• USC to Offer Four-Year Scholarships in Revenue Sports

    by Michael Gaio June 2014

    The University of Southern California is joining a short list of Division I schools offering student-athletes an added sense of security with its scholarship offers.

  • For Teams, There's Life After Dropping Offensive Mascots

    by Mary Sanchez, Dayton Daily News (Ohio) June 2014

    Daniel M. Snyder, the beleaguered owner of Washington's National Football League franchise, had a setback this week when the U.S. Patent and Trademark Office deemed the team's name trademark "disparaging" and unworthy of protection.

  • Columnist: Patent Office 'Redskins' Ruling is Offensive

    by Rich Lowry June 2014

    The U.S. Patent and Trademark Office's contribution to the Washington Redskins debate is pettifogging absurdity in the service of rank politically correct bullying.

  • Columnist: The Disturbing History of Baseball's Mascots

    by Frank Fitzpatrick; Inquirer Columnist June 2014

    Few outside of Cleveland would be surprised, or dismayed, if the Indians' overtly racist logo - the toothy Chief Wahoo - soon vanished. The supporters of these anachronistic sporting symbols see them as worthy, innocent, and long-standing traditions. But to believe that, you've got to overlook the disturbing history from which they arose.

  • Three Key Questions Asked in the UNC Academics Probe

    by Wes Platt June 2014

    CHAPEL HILL - During the past five months, former federal prosecutor Ken Wainstein and his team have interviewed 80 people, searched 1.5 million emails and electronic documents and analyzed thousands of transcripts - some dating back to the 1980s. "We're in the thick of it," Wainstein told the University of North Carolina Board of Governors during a high-level briefing Friday. "It's impossible to give an exact timeframe (for when the investigation will end). We think it's important to do it thoroughly and do it right."

  • O'Bannon Trial: Impact of Emmert Testimony Unclear

    by George Schroeder, @GeorgeSchroeder June 2014

    As smoking guns go, it seemed pretty mild. For high drama, the testimony was pretty mundane. But after several hours of cross-examining NCAA President Mark Emmert on Thursday morning, attorney Bill Isaacson finally worked his way to the line in a nearly 4-year-old e-mail that might as well have been in all capital letters. In a long memo to Emmert, who had just arrived on the job in the fall of 2010, then-NCAA vice president Wally Renfro had outlined several issues facing the organization. In a section on the commercial exploitation of student-athletes, Renfro suggested it was "a fairness issue, and along with the notion that athletes are students is the great hypocrisy of intercollegiate athletics."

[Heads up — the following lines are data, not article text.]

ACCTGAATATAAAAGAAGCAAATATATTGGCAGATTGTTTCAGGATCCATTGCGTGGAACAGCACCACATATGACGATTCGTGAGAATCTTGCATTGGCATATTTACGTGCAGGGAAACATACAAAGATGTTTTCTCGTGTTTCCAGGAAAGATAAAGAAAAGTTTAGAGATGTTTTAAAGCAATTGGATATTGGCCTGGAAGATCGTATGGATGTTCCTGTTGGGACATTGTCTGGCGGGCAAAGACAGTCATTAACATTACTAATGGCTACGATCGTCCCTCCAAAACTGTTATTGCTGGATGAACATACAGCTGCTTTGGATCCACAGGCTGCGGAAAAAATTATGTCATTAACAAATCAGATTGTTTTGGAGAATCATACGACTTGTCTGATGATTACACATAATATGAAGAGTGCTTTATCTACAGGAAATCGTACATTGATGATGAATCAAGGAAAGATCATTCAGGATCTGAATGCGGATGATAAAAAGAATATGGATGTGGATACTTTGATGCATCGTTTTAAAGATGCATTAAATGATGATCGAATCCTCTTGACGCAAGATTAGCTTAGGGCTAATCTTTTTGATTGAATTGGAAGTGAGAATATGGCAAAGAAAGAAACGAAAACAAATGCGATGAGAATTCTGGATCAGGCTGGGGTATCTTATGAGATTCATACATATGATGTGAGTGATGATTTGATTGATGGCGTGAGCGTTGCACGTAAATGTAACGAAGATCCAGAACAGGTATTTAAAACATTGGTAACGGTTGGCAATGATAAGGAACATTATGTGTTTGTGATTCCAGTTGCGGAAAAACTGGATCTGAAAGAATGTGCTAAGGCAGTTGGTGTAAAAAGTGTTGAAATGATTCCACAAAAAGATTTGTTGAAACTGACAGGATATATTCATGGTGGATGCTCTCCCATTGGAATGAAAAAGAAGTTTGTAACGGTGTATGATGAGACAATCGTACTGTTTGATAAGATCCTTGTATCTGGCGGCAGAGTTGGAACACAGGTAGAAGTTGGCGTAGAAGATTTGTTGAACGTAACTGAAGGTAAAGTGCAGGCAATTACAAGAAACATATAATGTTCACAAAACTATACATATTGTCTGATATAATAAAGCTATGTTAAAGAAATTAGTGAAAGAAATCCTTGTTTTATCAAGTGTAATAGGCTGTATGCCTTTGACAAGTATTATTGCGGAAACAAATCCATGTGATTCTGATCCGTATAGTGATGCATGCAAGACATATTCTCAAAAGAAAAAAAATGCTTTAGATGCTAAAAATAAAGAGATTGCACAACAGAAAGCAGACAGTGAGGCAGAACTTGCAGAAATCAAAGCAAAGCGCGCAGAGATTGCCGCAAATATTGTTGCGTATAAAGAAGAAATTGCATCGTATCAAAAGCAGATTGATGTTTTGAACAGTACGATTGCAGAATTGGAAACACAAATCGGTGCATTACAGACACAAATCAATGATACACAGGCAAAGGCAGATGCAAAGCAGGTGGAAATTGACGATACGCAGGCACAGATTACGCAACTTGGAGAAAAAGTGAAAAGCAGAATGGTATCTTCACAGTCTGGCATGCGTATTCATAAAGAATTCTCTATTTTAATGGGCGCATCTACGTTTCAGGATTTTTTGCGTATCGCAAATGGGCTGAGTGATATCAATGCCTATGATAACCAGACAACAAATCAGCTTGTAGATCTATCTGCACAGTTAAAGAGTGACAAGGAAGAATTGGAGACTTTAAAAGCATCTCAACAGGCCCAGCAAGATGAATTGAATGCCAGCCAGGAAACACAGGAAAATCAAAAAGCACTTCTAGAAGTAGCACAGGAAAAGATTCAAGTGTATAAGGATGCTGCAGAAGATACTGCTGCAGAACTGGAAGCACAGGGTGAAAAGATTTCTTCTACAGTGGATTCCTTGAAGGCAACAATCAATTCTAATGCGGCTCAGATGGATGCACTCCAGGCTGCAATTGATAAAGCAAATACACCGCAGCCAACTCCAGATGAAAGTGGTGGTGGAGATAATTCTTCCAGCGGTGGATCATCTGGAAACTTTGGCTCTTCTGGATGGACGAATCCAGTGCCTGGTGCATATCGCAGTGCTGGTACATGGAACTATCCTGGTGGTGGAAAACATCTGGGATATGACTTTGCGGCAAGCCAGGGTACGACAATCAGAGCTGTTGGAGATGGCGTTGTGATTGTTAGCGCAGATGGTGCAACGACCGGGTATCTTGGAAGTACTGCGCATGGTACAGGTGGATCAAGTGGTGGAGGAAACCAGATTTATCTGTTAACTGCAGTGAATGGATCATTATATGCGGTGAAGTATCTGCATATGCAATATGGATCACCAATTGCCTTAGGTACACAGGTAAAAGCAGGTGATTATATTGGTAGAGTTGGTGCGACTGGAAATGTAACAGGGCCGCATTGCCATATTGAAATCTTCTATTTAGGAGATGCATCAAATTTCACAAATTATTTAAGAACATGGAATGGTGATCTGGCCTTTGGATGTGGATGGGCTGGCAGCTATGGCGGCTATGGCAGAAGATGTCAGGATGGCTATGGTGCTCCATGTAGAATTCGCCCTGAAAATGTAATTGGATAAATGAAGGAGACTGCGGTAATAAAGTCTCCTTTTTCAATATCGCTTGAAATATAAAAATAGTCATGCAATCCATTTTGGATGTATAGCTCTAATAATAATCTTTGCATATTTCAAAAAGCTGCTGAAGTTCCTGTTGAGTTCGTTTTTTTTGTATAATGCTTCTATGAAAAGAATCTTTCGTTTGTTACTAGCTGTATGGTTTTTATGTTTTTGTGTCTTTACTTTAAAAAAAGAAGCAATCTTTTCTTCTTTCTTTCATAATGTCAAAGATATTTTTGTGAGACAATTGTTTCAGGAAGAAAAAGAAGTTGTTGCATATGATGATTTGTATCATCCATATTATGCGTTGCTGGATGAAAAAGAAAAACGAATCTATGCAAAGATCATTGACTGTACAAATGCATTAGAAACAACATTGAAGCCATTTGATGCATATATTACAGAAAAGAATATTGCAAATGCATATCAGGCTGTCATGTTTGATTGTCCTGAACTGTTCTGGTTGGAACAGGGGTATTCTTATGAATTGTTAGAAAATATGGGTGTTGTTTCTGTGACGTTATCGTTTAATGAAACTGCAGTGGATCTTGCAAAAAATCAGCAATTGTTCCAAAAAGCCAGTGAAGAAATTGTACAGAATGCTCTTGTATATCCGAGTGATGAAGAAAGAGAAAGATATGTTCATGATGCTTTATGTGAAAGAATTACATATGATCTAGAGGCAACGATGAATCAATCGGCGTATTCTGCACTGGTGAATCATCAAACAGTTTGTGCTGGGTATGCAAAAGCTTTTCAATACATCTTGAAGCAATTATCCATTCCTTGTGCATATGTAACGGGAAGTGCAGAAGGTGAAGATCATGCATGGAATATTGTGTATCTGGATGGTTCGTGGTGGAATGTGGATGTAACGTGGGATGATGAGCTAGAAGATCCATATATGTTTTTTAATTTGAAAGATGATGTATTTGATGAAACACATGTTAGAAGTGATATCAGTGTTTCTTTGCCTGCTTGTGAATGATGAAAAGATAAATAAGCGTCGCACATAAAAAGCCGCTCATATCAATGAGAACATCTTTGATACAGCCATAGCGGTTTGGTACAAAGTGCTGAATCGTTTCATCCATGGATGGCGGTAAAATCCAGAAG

• Will Redskins Trademark Ruling Impact Prep Level?

    by BOB McGOVERN June 2014

    Bay State high school logos from the Tewksbury Redmen to the Wakefield Warriors could be history after yesterday's bombshell trademark ruling against the Washington Redskins breathed new life into the fight against Native American mascots, said two opposing advocates. More than 40 high schools in Massachusetts use Native American images or names - but maybe not for long after the U.S. Patent and Trademark Office ruled the Redskins name is offensive.

  • Ruling Heartens 'Redskins' Opponents, Changes Nothing

    by Erik Brady, USA TODAY Sports June 2014

    The Washington NFL team can still call itself "Redskins." That didn't change with Wednesday's ruling by a federal trademark board. But opponents of the name, who call it a racial slur, hope team owner Daniel Snyder will change it on his own.

  • Washington Redskins Lose Federal Trademarks

    by Michael Gaio June 2014

    In what's being called a "landmark decision," the United States Patent and Trademark Office has canceled six federal trademark registrations for the name of the Washington Redskins, ruling that the name is "disparaging to Native Americans." Due to its "disparaging" nature, the name cannot be trademarked under federal law which prohibits protection of offensive or disparaging language.

  • Opulent Sports Events Losing Luster for Would-Be Hosts

    by USA Today June 2014

    When FIFA, the governing body of world soccer, chose Brazil to host this year's World Cup it seemed a safe bet. Brazilians are crazy for the so-called beautiful game, and they play it with a flair that gives it much of its beauty.